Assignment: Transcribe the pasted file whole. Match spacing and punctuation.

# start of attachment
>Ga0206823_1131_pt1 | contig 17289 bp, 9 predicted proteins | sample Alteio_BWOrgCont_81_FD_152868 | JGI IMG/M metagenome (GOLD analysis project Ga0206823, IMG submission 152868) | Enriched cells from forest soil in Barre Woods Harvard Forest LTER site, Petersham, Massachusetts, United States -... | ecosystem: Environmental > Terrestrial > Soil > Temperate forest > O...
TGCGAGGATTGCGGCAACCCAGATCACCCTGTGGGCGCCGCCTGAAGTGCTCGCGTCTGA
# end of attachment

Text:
>Ga0206823_1131_pt1 | contig 17289 bp, 9 predicted proteins | sample Alteio_BWOrgCont_81_FD_152868 | JGI IMG/M metagenome (GOLD analysis project Ga0206823, IMG submission 152868) | Enriched cells from forest soil in Barre Woods Harvard Forest LTER site, Petersham, Massachusetts, United States -... | ecosystem: Environmental > Terrestrial > Soil > Temperate forest > O...
TGCGAGGATTGCGGCAACCCAGATCACCCTGTGGGCGCCGCCTGAAGTGCTCGCGTCTGA